‘I Am Jazz,’ ‘Harry Potter,’ and ‘The Handmaid’s Tale’ Among the Most Challenged Books of 2019

What do Jazz Jennings, Harry Potter, and Marlon Bundo have in common? Books about them are all on the American Library Association’s 2019 list of titles people have most frequently tried to censor. 

Last year, the ALA’s Office of Intellectual Freedom tracked 377 challenges to material in schools, libraries, and universities targeting 566 books. A list of the 10 most challenged books was released April 20 in honor of National Library Week.

Why people wanted to ban ‘I Am Jazz’

Jazz Jennings
Jazz Jennings | Anthony DelMundo/WireImage

LGBTQ activist Jazz Jennings is best known for her TLC reality show I Am Jazz, which focuses on the 19-year-old’s life as a transgender teen. But she’s also an author. In addition to a memoir, she, along with Jessica Herthel, wrote the 2014 picture book I Am Jazz (illustrated by Shelagh McNicholas).

The children’s book is based on her real-life experiences of growing up transgender. And some people want it yanked from library shelves because of its subject matter. According to the ALA, I Am Jazz was “challenged and relocated for LGBTQIA+ content, for a transgender character, and for confronting a topic that is ‘sensitive, controversial, and politically charged.’”

‘A Day in the Life of Marlon Bundo’ also targeted because of LGBTQ content

Jennings’s book wasn’t the only one challenged because it dealt with gender or sexuality. Of the 10 most challenged books, eight were targeted because they featured LGBTQ content or themes.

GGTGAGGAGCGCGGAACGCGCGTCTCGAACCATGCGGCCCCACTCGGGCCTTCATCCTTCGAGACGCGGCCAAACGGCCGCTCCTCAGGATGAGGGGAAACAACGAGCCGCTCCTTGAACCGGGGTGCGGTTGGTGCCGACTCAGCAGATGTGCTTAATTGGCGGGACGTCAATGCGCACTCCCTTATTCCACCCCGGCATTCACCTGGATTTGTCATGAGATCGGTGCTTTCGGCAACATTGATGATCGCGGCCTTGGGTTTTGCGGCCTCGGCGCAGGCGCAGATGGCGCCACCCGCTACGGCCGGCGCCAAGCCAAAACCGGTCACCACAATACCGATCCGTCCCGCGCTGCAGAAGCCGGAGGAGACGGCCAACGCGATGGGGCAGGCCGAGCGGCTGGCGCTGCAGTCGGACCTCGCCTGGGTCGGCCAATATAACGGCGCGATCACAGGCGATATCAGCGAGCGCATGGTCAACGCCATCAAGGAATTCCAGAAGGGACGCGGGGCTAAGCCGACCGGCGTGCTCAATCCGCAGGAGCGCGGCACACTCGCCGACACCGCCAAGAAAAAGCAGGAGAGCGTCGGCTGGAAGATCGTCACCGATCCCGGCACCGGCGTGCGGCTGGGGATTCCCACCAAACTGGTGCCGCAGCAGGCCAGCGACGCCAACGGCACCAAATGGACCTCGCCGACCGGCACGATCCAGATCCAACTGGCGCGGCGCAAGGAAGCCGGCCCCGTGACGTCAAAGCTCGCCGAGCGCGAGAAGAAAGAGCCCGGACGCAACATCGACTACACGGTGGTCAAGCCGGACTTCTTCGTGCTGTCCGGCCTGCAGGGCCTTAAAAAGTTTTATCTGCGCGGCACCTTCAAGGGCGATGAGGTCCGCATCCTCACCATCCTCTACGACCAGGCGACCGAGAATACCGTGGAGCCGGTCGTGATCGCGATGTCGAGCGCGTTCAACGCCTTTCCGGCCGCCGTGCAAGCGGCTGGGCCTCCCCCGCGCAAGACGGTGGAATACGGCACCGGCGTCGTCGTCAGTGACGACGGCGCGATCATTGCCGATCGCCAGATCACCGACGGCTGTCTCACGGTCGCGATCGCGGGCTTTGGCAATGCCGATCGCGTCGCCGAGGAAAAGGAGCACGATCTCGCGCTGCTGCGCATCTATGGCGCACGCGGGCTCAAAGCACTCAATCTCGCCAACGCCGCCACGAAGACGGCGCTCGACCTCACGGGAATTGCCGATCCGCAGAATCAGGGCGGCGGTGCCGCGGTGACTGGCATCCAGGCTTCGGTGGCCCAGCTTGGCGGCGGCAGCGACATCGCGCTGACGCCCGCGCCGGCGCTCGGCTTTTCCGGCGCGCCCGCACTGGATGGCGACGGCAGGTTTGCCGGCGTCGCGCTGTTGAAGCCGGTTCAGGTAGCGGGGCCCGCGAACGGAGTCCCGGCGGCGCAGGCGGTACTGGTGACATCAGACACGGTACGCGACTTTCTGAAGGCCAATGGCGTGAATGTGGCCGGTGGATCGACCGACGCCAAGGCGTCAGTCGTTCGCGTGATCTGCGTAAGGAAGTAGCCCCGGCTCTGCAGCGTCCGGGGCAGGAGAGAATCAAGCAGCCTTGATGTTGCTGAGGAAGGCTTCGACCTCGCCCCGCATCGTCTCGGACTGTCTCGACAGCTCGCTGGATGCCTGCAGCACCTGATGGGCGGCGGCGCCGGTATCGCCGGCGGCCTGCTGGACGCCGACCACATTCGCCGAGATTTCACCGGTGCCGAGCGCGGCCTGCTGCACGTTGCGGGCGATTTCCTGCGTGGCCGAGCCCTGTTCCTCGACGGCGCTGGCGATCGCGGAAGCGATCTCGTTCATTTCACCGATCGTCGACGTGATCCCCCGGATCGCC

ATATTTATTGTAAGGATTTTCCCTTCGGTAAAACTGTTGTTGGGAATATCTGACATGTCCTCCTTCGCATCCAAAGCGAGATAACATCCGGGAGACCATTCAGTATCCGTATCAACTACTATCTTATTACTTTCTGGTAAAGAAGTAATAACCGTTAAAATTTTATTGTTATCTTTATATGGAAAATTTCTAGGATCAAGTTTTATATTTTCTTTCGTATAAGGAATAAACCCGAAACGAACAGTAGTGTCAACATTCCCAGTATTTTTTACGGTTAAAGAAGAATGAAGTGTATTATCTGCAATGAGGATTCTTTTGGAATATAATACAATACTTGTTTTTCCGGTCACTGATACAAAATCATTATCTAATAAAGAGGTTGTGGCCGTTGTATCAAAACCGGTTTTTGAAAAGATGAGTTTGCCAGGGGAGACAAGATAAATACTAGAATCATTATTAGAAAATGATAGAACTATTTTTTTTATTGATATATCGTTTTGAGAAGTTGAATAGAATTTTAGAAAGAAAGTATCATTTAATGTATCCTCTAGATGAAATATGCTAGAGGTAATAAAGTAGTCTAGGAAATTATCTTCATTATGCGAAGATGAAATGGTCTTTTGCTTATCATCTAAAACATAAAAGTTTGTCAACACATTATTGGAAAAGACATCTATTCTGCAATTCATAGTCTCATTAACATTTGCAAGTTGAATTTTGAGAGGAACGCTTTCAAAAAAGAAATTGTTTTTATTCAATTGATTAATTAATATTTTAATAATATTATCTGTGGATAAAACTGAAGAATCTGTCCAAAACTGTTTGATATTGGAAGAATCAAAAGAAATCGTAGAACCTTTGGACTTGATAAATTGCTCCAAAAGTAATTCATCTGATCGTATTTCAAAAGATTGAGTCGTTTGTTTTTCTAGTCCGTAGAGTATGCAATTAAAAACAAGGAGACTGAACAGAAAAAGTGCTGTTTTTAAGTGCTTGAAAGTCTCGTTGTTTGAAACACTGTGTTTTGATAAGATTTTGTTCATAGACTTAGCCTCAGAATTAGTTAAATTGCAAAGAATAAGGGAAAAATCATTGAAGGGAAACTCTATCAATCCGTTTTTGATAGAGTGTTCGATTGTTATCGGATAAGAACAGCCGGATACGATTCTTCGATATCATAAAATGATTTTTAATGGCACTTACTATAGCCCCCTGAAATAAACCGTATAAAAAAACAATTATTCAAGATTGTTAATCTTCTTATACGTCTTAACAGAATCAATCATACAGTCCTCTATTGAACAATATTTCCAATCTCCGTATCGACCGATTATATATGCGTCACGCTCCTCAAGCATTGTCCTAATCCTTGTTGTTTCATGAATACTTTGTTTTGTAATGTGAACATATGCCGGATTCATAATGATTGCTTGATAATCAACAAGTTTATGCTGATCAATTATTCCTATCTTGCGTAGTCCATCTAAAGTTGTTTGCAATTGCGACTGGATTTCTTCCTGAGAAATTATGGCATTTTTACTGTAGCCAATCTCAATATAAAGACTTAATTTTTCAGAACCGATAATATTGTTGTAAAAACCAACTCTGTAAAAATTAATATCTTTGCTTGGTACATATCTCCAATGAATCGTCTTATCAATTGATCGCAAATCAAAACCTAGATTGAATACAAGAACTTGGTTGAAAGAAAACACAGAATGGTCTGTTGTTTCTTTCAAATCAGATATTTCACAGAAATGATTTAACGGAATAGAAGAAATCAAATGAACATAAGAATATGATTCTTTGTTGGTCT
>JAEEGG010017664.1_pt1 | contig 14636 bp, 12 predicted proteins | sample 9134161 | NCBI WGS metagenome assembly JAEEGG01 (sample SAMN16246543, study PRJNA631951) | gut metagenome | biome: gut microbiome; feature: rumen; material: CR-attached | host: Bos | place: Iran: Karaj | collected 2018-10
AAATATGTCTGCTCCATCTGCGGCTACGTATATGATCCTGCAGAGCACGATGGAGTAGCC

Jill Twiss’s Last Week Tonight with John Oliver Presents A Day in the Life of Marlon Bundo (illustrated by EG Keller) was another title in the crosshairs. The book imagines that Marlon Bundo, the real-life pet rabbit owned by Vice President Mike Pence and his family, is in a same-sex relationship with another rabbit named Wesley. Complaints were lodged against it for its “LGBTQIA+ content and political viewpoints, for concerns that it is ‘designed to pollute the morals of its readers,’ and for not including a content warning.”

Other books with LGBTQ themes that came under attack were George by Alex Gino; Beyond Magenta: Transgender Teens Speak Out by Susan Kuklin; Sex is a Funny Word by Cory Silverberg and illustrated by Fiona Smyth; Prince & Knight by Daniel Haack and illustrated by Stevie Lewis; Drama, written and illustrated by Raina Telgemeier; and And Tango Makes Three by Peter Parnell and Justin Richardson, and illustrated by Henry Cole. 

‘The Handmaid’s Tale’ and ‘Harry Potter’ also come under fire

Person removes copy of The Handmaid's Tale from a shelf
The Handmaid’s Tale | Bryan Bedder/Getty Images for Hulu

Would-be book banners also wanted to remove Margaret Atwood’s The Handmaid’s Tale and the Harry Potter series from the shelves.

The Handmaid’s Tale — which is the basis for the popular Hulu series — was targeted for “profanity and for ‘vulgarity and sexual overtones.’” The furor over the 1985 novel is nothing new. It also appeared on the ALA’s list of the 100 most challenged books of the 1990s and the 2000s. 

In the case of J.K. Rowling’s Harry Potter novels, the problem was references to magic and witchcraft and characters that use “nefarious means” to reach their goals. Also at issue was that the books contain “actual curses and spells” (though we’re pretty sure the Expelliarmus spell doesn’t actually work in real life.) Like The Handmaid’s Tale, it’s not new to the banned books list, having also appeared on the list of 100 most challenged books of the 1990s and 2000s. In the latter case, it was the No. 1 most challenged book of the decade. 

During an appearance on the Donny & Marie Show in 1999, Rowling was asked about how she felt about attempts to censor her books.

“[M]y answer is, you have a perfect right, of course, as every parent does, and I’m a parent, to decide what your child is exposed to,” she said. “You do not have the right to decide what everyone else’s children are exposed to. So that’s how I feel about it.”